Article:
not have the necessary negative predictive value in order to do so because the sensitivity
of the test is too low. This means that a positive result on FNA confirms malignancy but
that a negative result is unable to exclude it with confidence. This conundrum tends to
leave the patient in the unfortunate position of having to often return for multiple
investigations to perform repeat EUS-FNA when the clinical suspicion for a mass lesion
remains high but the cytology result is thought to be falsely negative.

In order to overcome the current limitations of EUS-FNA cytology, the new EchoTip® ProCore™
fine needle biopsy (FNB) needle was developed in order obtain core tissue samples for both
histology and cytology. This is important because histology is expected to increase the
diagnostic yield of EUS-guided biopsy compared to cytology. In addition, in certain clinical
circumstances it is more desirable and sometimes necessary to obtain a core tissue biopsy
for histology rather than cellular material for cytology obtained with EUS-FNA.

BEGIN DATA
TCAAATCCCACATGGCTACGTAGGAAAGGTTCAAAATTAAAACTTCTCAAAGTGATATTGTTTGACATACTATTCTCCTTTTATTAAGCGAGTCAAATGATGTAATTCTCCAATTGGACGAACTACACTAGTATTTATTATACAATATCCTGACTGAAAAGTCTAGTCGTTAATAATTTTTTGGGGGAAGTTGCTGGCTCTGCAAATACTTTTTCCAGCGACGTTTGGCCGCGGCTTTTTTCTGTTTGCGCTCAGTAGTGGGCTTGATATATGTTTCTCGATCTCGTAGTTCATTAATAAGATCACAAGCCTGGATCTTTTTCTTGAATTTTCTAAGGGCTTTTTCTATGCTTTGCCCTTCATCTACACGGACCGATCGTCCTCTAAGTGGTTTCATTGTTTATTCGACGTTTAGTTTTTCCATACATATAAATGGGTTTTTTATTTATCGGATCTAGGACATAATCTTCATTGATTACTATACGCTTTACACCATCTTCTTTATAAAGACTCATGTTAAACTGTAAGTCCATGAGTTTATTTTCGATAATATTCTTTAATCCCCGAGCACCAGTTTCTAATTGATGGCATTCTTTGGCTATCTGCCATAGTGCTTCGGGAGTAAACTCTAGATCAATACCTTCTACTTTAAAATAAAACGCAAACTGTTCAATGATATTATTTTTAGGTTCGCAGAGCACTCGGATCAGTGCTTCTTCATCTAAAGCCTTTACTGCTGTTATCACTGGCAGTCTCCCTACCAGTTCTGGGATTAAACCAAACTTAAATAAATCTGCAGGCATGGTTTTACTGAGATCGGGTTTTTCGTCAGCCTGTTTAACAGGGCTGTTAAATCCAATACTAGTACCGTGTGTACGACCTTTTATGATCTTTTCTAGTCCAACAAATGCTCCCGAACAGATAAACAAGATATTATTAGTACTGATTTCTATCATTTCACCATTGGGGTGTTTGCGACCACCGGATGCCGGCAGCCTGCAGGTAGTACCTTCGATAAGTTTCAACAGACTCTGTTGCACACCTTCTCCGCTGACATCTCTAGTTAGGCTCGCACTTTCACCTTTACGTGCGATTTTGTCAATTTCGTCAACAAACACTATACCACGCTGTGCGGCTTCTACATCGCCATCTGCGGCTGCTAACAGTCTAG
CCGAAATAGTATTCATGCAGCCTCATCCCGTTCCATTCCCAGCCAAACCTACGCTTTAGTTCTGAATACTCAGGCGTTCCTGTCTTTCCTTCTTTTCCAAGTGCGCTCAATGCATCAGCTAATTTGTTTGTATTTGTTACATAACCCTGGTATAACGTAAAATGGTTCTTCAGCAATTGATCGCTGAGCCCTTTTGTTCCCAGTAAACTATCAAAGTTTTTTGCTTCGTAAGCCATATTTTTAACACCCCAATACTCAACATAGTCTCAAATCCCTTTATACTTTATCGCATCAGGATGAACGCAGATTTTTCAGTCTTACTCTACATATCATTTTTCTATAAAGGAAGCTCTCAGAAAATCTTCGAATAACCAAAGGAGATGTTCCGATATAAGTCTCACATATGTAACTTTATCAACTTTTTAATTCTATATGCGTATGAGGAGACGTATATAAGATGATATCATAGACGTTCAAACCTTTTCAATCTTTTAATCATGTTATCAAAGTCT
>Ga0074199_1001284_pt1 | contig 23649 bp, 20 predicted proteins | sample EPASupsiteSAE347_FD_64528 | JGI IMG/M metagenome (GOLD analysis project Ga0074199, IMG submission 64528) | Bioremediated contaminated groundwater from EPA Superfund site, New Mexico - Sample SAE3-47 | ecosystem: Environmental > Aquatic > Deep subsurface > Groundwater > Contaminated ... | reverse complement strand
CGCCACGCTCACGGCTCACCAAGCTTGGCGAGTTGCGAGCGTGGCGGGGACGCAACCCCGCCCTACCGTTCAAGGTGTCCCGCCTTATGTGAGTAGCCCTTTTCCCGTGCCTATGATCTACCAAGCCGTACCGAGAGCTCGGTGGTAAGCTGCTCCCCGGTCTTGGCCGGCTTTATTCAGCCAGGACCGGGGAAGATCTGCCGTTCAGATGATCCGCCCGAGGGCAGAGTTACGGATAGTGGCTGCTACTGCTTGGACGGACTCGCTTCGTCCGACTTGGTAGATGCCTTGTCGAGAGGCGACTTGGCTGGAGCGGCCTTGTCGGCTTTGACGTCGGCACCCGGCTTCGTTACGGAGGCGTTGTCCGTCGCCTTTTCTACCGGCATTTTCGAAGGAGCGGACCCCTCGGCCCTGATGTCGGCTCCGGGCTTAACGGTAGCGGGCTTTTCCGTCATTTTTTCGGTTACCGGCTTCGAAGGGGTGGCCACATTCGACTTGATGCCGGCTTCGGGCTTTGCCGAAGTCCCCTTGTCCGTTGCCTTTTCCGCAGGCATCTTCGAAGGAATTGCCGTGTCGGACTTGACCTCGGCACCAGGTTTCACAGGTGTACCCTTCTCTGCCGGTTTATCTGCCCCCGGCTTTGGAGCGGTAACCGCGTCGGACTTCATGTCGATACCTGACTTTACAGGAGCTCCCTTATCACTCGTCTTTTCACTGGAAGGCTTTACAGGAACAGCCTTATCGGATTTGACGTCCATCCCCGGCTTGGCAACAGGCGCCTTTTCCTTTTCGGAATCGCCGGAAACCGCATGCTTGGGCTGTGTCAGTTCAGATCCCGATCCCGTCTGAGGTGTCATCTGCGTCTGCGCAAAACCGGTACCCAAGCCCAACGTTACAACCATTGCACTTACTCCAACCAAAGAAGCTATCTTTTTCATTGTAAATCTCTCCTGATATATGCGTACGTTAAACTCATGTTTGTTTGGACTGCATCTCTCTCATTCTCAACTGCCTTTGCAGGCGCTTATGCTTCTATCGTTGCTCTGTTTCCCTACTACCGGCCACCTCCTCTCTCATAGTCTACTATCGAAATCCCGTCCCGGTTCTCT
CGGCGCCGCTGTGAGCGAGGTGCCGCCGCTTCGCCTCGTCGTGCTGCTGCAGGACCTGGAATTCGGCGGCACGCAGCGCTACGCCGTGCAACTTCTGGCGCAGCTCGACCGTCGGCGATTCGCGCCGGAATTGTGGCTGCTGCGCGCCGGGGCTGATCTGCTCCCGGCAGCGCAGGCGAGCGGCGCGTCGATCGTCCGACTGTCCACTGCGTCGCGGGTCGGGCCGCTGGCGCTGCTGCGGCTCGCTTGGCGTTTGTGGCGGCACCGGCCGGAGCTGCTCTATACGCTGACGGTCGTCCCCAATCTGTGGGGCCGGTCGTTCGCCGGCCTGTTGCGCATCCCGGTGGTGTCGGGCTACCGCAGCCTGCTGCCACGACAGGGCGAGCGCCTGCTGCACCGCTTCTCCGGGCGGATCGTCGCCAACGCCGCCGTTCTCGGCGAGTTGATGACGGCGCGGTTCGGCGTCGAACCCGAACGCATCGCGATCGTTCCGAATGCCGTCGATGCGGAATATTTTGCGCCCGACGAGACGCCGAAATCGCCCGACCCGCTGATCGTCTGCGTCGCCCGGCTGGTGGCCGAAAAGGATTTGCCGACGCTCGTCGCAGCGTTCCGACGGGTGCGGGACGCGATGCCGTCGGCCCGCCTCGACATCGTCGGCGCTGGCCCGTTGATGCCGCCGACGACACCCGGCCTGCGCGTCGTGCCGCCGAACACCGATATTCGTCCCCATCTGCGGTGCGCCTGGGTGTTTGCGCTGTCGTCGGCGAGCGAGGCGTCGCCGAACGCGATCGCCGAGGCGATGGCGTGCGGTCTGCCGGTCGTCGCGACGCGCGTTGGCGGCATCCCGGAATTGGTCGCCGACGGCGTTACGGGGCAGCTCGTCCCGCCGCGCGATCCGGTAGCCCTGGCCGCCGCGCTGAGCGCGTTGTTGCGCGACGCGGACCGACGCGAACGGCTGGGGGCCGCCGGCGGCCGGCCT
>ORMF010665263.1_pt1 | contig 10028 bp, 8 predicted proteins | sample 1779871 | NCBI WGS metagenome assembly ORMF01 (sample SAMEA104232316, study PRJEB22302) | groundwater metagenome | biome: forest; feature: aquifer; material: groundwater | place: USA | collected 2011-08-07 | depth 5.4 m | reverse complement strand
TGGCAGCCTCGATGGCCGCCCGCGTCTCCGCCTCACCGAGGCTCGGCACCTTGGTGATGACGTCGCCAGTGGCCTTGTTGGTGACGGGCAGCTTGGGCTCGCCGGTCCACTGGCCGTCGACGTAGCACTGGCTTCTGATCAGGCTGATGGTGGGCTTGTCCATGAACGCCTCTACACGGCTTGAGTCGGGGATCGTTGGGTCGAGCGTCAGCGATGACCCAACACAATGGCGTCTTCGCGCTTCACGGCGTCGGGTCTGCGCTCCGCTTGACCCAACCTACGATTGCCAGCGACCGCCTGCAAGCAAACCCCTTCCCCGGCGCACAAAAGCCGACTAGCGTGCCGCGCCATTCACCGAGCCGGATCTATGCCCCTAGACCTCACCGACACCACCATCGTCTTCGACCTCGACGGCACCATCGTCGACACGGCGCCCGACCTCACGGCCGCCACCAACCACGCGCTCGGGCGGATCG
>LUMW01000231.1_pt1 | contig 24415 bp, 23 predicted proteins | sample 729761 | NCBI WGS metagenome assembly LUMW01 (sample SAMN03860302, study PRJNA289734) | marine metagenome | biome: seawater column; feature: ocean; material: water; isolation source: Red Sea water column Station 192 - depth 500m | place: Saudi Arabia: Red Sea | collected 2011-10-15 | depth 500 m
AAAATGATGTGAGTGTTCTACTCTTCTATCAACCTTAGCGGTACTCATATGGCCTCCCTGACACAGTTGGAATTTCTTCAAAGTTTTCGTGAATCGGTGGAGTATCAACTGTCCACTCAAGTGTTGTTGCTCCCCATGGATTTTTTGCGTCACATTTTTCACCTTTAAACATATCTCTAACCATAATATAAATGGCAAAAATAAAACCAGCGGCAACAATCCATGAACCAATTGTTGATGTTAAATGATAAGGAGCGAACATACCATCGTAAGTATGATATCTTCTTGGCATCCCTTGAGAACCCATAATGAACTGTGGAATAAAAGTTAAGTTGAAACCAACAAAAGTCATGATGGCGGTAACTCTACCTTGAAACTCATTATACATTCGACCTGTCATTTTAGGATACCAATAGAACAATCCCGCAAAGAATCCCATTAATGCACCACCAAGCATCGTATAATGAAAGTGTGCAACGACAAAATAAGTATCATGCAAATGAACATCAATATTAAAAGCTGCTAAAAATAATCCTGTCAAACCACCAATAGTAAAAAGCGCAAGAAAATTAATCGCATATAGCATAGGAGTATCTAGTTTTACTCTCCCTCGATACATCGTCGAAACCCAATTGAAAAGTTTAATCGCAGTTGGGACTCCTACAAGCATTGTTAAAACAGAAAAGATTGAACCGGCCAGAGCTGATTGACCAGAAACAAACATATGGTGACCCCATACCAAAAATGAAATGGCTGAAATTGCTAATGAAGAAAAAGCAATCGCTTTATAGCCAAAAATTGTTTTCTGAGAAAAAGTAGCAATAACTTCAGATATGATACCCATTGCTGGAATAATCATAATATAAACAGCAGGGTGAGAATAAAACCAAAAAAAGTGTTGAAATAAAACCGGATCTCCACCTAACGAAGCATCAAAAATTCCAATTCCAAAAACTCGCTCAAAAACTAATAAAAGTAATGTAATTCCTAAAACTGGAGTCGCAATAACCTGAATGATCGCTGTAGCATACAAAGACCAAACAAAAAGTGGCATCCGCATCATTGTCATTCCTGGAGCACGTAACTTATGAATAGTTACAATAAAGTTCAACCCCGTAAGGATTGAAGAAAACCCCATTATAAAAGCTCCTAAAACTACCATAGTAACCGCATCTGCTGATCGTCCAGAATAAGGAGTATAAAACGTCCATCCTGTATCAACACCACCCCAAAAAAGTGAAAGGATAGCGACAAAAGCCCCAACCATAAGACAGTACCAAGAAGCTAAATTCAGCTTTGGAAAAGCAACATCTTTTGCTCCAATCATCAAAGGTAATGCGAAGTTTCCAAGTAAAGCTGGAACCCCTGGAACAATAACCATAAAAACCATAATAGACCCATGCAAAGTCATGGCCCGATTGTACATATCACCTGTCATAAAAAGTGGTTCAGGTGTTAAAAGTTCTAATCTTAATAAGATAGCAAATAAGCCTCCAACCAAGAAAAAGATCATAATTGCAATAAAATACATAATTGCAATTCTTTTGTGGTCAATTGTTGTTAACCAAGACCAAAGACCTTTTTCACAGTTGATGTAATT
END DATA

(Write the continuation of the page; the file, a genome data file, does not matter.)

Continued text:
In addition to the assessment of mass lesions in the pancreas, there are several other
clinical areas in which the acquisition of core tissue samples for histology may prove
superior to cytology from conventional EUS-FNA. For instance, EUS is part of the
standard-of-care for the staging of esophageal cancer and histology may improve the
sensitivity of EUS-biopsies for the determination of lymph node metastases. Also, although
EUS is the preferred method for the work-up of submucosal lesions in the gastrointestinal
tract, the value of EUS-FNA for differentiating the various subtypes of lesions is often
limited, typically because FNA provides insufficient cellular material to reliably do so.
Finally, it is clear that cytology from EUS-FNA is inadequate for the diagnosis of
autoimmune pancreatitis and that a core biopsy sample for histology is needed. We expect the
new EchoTip® ProCore™ FNB needle to potentially prove superior to FNA in all of these areas.

Study Objectives The purpose of this study is to determine if the new EchoTip® ProCore™
needle (FNB for histology) is superior to the current standard EchoTip® Ultra™ needle (FNA
for cytology) for the diagnosis of focal, solid lesions for which biopsy sampling during EUS
is clinically indicated. In particular, the objective is to compare the sampling adequacy of
FNB with that of FNA for solid mass lesions within the pancreas, for submucosal lesions in